I’ve never understood the appeal of having one of these Big Tech spy devices inside your home, but since the dawn of Amazon’s “Alexa” device, Westerners have been inviting the world’s most notorious data gathering companies into their homes apparently without regard for their own privacy.

Now, Google’s “Nest Hub Max,” billed as a “home assistant” (it basically plays music and will tell you the weather upon prompting) stands accused of using facial recognition software on its customers inside their homes.

“Google calls the feature Face Match, and it uses facial recognition technology to remember what you look like. After that, you can tap on the screen to see personalized bits of data like calendar appointments and Google Duo messages whenever it recognizes you,” according to CNET.

I think I’ll pass. Or maybe retreat to a cave in the forest and live out the rest of my days like a neanderthal. Seriously: Does anyone think Google, which has massive federal government contracts, won’t, at some point, abuse this facial recognition software? How many times do we need to be duped by Big Tech before we stop voluntarily handing over our personal information to them?

Just to be clear, the “Hub Max” learns who you are and pushes notifications to you when it recognizes you as you walk into its field of vision.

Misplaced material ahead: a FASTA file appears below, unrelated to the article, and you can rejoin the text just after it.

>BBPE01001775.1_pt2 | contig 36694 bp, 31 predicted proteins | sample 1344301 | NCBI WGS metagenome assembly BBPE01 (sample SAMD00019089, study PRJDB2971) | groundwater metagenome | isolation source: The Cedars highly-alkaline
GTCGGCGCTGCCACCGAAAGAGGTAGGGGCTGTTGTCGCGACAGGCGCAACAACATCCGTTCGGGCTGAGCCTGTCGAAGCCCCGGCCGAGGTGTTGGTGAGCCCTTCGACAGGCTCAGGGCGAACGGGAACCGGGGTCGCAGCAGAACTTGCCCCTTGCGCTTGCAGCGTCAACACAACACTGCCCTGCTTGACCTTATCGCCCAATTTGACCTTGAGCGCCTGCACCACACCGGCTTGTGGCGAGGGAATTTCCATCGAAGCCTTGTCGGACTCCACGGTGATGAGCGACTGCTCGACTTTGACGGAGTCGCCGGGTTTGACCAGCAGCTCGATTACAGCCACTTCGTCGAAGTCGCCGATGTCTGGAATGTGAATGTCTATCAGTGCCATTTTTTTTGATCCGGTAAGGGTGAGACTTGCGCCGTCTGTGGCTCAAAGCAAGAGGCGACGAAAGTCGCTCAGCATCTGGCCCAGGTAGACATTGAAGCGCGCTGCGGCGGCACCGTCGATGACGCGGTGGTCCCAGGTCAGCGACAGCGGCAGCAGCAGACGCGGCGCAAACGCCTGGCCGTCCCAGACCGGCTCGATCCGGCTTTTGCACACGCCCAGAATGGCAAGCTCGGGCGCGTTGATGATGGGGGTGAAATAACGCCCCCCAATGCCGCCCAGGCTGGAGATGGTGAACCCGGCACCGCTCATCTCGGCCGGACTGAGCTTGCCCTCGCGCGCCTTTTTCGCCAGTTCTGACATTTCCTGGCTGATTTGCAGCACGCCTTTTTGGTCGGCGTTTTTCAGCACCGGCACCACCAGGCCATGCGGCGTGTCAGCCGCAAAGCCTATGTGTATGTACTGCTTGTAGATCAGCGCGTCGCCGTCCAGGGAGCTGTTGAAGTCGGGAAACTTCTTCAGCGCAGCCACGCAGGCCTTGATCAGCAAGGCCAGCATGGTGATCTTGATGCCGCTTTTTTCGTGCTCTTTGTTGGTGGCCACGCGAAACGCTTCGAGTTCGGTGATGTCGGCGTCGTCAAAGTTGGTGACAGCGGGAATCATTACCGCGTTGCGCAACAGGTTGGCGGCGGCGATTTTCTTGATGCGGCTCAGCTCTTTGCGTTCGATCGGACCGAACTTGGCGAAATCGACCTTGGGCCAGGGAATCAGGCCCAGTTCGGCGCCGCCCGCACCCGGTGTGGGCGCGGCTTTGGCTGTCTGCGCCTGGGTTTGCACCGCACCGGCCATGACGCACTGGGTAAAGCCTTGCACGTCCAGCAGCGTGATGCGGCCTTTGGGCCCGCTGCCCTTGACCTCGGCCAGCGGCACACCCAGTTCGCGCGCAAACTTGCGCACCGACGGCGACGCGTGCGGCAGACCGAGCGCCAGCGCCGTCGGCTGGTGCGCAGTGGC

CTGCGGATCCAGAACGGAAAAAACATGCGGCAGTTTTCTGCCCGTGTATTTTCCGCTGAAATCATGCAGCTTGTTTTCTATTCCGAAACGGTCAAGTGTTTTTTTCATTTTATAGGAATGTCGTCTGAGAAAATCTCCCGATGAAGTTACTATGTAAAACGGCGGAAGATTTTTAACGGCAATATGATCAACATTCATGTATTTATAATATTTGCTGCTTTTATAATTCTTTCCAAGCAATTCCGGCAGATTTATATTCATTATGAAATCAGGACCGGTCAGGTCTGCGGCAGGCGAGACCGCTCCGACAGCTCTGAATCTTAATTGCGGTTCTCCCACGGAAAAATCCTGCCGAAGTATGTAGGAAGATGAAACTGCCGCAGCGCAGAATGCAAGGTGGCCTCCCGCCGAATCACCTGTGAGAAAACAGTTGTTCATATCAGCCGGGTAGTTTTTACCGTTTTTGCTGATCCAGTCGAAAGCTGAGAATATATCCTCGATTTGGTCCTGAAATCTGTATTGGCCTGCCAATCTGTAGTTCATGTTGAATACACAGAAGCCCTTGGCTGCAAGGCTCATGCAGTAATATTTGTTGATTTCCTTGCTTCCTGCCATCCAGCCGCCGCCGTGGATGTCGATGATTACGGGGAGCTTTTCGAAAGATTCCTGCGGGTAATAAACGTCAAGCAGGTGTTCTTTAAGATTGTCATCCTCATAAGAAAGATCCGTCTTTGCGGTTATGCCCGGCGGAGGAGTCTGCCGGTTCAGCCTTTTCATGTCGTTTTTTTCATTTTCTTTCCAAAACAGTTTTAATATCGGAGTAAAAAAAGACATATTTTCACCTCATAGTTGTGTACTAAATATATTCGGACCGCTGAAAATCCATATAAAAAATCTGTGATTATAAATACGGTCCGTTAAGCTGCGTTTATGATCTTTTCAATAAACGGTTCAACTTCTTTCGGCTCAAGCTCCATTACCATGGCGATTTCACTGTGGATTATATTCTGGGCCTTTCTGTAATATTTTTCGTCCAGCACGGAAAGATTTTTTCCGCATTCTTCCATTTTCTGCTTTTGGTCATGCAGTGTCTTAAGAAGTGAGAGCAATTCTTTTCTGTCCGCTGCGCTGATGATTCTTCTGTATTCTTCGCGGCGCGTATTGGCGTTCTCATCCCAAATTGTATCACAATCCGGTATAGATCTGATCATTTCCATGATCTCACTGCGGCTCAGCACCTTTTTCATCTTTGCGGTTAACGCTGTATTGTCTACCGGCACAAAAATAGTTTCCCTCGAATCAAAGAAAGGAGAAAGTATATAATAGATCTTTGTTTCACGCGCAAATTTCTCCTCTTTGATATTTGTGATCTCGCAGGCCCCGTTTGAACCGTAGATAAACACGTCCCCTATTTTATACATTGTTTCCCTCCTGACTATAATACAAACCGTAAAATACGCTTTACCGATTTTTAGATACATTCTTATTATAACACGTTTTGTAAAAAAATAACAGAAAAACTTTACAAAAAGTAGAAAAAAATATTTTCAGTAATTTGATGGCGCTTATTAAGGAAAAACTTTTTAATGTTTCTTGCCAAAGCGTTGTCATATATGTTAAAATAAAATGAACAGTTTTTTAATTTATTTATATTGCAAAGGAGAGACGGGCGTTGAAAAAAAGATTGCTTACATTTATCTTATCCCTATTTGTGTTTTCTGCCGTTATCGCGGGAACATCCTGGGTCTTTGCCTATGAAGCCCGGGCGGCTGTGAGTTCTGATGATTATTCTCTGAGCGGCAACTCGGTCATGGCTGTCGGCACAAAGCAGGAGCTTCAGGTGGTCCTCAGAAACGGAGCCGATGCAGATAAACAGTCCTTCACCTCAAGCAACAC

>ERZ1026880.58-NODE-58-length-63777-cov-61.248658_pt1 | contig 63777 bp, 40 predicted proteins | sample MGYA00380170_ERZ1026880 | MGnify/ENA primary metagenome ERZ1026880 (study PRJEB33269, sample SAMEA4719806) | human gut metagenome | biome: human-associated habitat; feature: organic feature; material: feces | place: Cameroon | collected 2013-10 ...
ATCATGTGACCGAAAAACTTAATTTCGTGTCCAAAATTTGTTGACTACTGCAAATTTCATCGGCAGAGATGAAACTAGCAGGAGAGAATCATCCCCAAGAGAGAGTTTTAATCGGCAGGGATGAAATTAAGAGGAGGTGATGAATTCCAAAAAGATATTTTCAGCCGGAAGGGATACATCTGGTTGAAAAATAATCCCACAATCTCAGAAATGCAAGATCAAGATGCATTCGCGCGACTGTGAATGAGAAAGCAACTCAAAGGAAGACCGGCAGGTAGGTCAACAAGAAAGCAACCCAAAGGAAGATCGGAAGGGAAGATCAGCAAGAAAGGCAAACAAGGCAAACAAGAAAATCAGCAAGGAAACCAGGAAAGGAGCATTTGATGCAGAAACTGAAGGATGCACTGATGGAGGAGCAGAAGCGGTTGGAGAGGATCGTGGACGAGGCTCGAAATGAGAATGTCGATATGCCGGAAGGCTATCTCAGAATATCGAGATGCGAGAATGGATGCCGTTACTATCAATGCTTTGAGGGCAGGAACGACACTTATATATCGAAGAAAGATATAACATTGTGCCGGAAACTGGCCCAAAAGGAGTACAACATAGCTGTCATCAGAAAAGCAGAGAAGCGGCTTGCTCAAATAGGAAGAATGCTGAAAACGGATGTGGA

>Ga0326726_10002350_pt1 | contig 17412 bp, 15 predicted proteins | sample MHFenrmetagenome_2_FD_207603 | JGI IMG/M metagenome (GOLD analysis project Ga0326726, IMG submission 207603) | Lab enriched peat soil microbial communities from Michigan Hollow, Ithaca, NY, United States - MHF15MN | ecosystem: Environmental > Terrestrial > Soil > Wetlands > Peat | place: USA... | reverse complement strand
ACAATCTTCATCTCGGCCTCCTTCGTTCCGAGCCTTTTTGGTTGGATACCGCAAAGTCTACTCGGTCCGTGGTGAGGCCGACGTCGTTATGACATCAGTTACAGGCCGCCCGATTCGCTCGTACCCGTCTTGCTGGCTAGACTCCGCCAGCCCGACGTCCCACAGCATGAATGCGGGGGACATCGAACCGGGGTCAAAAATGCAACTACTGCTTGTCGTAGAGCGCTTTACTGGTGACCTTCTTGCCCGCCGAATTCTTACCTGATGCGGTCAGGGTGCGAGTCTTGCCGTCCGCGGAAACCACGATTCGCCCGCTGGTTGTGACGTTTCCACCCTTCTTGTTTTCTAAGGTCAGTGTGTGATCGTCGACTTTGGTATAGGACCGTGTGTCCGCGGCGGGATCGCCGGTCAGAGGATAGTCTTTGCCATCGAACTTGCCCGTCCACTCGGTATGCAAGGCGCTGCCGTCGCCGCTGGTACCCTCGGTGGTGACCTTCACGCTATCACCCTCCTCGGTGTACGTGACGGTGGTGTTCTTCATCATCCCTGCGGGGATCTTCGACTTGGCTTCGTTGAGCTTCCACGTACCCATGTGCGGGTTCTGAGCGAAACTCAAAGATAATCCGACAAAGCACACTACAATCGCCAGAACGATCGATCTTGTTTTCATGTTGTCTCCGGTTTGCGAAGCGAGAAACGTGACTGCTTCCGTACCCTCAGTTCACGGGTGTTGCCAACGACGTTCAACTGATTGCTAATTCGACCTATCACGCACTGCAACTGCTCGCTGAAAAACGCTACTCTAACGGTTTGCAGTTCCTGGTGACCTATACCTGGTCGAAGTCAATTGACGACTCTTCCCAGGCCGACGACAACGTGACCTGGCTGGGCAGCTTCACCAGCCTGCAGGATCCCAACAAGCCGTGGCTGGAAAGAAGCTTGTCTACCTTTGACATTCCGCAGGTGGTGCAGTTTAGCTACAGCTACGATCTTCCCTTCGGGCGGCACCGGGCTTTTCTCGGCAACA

“If you opt in to the Hub Max’s ‘face match’ features, Google asks each family member to briefly scan his or her mug. Then the Hub Max’s camera stays on, ambiently looking for those faces,” one reviewer said. “When the Assistant finds one, it tailors the content on its screen. In the morning, it spotted me and proactively displayed a rundown of my day and commute – I never issued a command. You can also use it to leave reminders that pop up when the intended recipient passes by.”

Unfortunately, Google isn’t the only Big Tech company implementing this type of software:

The Nest Hub Max isn’t the first product to bring facial recognition technology — and the legal and ethical considerations that come with it — into people’s homes. Smartphones have been using the technology to let us unlock our devices and authorize purchases for years, and a growing number of smart home gadgets that use cameras are putting it to use, too, including Google’s own Nest Hello video doorbell.

Big Tech is already reportedly abusing facial recognition software, as noted.

Amazon’s “Ring,” a home security doorbell device, is apparently fitted with facial recognition software. The company has a “partnership with more than 400 law enforcement entities,” according to Bloomberg.

The voluntary use of these devices should be part of a broader discussion on facial recognition and its totalitarian implications. The Communist Chinese are already using facial recognition software to surveil their citizens, and have implemented a “social credit score” system, building something of a caste system among its citizenry.

According to a recent study, London, a modern Western city, is among the most surveilled in the world, with 68.4 surveillance cameras per 1000 inhabitants. All of the cities with more cameras per thousand inhabitants are in China:

Atlanta, Georgia, is among the top 12 most surveilled cities in the world, according to that study.

The prospect of the government watching our every move becomes more real by the day. In the meantime, we’re actively helping Big Tech develop the ability to recognize us individually with accuracy.

It’s a totalitarian, Orwellian, recipe for disaster.